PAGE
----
"I'm Tucker's girl. I shouldn't have gone out with another guy."

"Oh, please!" Trisha crossed her arms. "You didn't go out on a date, you had a coffee together. How can he be that insecure? You've been with him since eighth grade."

The entire class knew about Tucker and Christina's relationship. He had been voted Mr. Most Popular and this year's Homecoming King; she had been selected as Miss Best Personality and Homecoming Queen. Kids saw them as perfect for each other, beautiful people who had been going together forever and who were destined to always be a couple. Only Trisha and her boyfriend, Cody McGuire, knew about the tumultuous nature of the pairing. To Trisha's way of thinking, Tucker was often hateful to Christina, sarcastic and even rude. Trisha didn't understand why they stayed together. Christina could have any guy she wanted at Mooresville.

"Are you saying Cody wouldn't object if you were seen in public having coffee with some other guy by people who think you've got an exclusive relationship with him?" Christina sounded defensive.

"Frank Russo and I go out all the time and Cody doesn't feel threatened."

"You're coeditors of the yearbook. Of course you go out all the time. Plus Frank has Abby Harrison for a girlfriend."

Trisha ignored Christina's logic. "The point is, Cody trusts me. After all the years you've been with Tucker, he should trust you too."

Christina looked dejected. "That's what I told him, but he's still angry."

"Then that's his problem, not yours. He needs to get over it, cut you some slack."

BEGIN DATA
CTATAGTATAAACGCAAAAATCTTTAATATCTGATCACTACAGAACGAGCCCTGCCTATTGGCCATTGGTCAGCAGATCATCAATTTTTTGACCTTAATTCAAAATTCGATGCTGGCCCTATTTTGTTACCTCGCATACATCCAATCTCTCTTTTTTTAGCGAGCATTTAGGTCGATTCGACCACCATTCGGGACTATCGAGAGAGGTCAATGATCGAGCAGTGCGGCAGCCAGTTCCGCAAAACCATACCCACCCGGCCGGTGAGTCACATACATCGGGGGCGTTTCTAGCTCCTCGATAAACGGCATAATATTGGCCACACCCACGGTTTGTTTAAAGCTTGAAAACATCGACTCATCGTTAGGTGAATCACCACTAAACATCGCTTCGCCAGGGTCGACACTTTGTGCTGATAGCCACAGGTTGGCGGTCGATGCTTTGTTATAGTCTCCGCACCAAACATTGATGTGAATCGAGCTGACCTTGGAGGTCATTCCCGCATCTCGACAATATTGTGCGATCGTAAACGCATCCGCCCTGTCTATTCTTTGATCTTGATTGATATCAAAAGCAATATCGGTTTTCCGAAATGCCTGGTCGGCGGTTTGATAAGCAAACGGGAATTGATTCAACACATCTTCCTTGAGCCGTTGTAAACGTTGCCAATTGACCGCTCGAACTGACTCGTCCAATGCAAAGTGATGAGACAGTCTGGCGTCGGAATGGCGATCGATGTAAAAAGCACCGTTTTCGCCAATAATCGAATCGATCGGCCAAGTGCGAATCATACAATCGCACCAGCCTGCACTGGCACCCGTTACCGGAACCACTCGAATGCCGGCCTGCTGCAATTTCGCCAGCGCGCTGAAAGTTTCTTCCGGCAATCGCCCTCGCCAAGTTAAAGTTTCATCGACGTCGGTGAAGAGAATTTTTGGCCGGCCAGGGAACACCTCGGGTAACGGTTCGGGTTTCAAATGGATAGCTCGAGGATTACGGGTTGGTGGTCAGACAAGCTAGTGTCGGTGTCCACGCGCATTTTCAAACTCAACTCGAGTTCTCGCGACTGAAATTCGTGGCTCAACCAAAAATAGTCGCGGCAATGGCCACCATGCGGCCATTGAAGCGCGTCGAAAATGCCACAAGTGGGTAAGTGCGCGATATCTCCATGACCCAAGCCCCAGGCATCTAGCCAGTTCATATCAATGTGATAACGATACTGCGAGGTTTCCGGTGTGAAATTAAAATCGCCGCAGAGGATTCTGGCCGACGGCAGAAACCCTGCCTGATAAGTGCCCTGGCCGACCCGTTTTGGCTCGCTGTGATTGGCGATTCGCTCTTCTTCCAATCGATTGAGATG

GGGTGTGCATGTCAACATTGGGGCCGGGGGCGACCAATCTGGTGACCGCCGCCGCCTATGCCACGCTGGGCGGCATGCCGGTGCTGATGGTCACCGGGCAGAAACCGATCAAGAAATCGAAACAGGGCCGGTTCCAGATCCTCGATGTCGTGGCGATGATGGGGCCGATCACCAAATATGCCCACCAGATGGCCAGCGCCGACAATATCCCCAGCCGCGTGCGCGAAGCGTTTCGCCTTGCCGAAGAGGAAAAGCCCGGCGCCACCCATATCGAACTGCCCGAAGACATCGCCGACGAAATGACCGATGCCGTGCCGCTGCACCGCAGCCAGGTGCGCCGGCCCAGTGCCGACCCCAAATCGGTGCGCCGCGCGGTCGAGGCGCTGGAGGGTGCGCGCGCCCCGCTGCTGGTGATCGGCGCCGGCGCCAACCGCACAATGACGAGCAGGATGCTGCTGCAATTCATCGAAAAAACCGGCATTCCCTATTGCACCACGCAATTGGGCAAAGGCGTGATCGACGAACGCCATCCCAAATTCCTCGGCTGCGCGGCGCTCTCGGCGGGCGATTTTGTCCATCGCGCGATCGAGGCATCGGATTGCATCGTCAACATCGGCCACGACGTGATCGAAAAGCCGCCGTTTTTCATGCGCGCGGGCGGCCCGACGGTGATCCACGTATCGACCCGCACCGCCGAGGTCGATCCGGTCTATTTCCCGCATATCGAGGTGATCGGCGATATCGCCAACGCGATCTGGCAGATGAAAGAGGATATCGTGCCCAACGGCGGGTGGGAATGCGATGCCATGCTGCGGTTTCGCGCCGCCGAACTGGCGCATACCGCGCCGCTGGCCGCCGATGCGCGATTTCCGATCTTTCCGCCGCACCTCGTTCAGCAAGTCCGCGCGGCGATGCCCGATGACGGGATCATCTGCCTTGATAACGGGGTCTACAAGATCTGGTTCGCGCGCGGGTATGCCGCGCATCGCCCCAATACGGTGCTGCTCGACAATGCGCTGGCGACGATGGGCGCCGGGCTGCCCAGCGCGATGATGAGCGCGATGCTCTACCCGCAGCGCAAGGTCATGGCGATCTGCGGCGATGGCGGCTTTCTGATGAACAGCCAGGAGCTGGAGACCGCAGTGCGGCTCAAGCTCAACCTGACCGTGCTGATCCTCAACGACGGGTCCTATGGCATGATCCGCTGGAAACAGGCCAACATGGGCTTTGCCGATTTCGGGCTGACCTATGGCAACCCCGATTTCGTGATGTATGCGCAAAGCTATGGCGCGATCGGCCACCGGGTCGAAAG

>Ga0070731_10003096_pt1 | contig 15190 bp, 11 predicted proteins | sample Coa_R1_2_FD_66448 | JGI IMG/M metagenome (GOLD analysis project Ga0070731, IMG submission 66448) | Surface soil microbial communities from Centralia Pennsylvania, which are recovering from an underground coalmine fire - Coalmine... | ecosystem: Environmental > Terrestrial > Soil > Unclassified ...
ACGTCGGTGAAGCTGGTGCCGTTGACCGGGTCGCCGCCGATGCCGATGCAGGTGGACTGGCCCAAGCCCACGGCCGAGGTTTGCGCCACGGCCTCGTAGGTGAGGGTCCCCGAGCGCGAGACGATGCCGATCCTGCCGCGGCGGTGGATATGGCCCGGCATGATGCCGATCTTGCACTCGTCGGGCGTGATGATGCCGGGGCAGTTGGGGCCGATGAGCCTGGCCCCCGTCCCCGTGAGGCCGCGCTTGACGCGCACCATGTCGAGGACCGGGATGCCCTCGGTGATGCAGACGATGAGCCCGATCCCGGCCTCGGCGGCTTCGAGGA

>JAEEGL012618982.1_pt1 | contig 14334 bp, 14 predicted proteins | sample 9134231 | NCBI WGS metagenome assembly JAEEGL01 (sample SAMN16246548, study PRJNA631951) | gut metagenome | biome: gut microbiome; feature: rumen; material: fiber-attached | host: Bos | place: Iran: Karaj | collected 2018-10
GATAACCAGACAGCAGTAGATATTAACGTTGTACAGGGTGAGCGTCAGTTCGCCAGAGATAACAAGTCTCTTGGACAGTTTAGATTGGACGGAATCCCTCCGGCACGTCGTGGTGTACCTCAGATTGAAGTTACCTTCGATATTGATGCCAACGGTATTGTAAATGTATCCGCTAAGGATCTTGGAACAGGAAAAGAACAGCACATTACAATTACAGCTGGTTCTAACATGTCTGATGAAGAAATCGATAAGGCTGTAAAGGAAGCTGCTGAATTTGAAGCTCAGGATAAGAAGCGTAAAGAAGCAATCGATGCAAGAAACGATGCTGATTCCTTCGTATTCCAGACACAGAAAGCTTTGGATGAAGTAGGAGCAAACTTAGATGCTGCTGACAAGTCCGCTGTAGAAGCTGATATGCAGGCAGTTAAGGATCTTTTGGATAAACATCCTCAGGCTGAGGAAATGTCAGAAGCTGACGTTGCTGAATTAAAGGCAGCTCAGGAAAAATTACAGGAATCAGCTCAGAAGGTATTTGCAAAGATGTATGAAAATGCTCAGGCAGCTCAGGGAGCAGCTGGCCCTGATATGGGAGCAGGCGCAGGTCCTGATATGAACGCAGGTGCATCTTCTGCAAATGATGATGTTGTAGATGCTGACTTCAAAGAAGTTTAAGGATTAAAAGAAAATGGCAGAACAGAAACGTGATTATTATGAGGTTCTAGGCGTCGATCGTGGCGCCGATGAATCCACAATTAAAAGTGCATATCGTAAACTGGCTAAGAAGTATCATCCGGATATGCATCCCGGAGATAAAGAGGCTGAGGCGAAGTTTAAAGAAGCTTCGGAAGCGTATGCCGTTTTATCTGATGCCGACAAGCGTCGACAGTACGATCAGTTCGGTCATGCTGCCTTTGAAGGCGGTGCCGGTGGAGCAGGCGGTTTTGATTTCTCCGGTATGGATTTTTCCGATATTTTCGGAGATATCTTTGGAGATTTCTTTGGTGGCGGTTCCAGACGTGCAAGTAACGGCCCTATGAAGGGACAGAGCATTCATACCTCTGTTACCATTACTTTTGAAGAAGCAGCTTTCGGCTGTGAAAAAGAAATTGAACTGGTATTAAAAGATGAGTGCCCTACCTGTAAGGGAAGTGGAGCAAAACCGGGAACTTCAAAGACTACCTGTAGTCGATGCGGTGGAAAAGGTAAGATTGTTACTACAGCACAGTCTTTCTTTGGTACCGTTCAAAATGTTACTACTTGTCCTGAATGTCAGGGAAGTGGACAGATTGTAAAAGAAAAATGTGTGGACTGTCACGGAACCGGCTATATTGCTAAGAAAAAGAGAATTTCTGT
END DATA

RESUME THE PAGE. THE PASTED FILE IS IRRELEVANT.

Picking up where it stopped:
"There are other things too." Christina fished in her purse for lip gloss. "I've been accepted at the University of Vermont--"

"But that's wonderful," Trisha interrupted.

Christina smiled for the first time. "Mom and Dad think so too, especially since it came with a ten-thousand-dollar scholarship."

Trisha was speechless. She'd always known Christina was smart, but this really proved it.

"It's Dad's alma mater, so he really wants me to go there," Christina added.

"So why wouldn't you?"

"Tucker hates the idea. He can't accept that I would go so far from Indiana, or him. He's really bummed out about it. He wants me to go someplace in-state, like IU."

Indiana University at Indianapolis was a good hundred and fifty miles from Mooresville, a midsized town in the middle of nowhere. Trisha had moved to Mooresville with her parents and kid brother five years before when her father, an insurance agent, had taken over the job of area manager for his company. To Trisha, after having lived in a sprawling suburb of Chicago all her life, Mooresville had seemed like the most boring place on earth. When Christina had befriended her in seventh grade, that had made all the difference. Then, when they'd both started at the high school, Trisha met Cody, and having him for a boyfriend for two years had turned Mooresville into the center of the universe.

"How can Tucker expect you to change your plans--your future--for him? Why doesn't he change his plans for you?" Trisha asked.
Lurlene McDaniel

About Lurlene McDaniel

Lurlene McDaniel - Telling Christina Goodbye

Photo © Meghan Green and Jon Lancaster

“I write the kind of books I write because I want to help kids understand that nobody gets to pick what life dishes out to them. What you do get to choose is how you respond to what life gives you. No matter what happens, life is a gift. And always worth living.”—Lurlene McDaniel

Lurlene McDaniel is a recipient of the RITA Award and several of her works have received the IRA–CBC Children’s Choice Award.


ABOUT THE AUTHOR


Everyone loves a good cry, and no one delivers heartwrenching stories better than Lurlene McDaniel.

But there’s more to her books than that. McDaniel has written over 40 novels about kids who face life-threatening illnesses, who sometimes do not survive. These are powerful, inspirational stories about courage, love, and strength in the face of overwhelming trauma. McDaniel’s books touch the hearts and spirits of the teenagers and adults who read them. Her following is a devoted group of appreciative fans. McDaniel says: “These are books that challenge you and make you think.”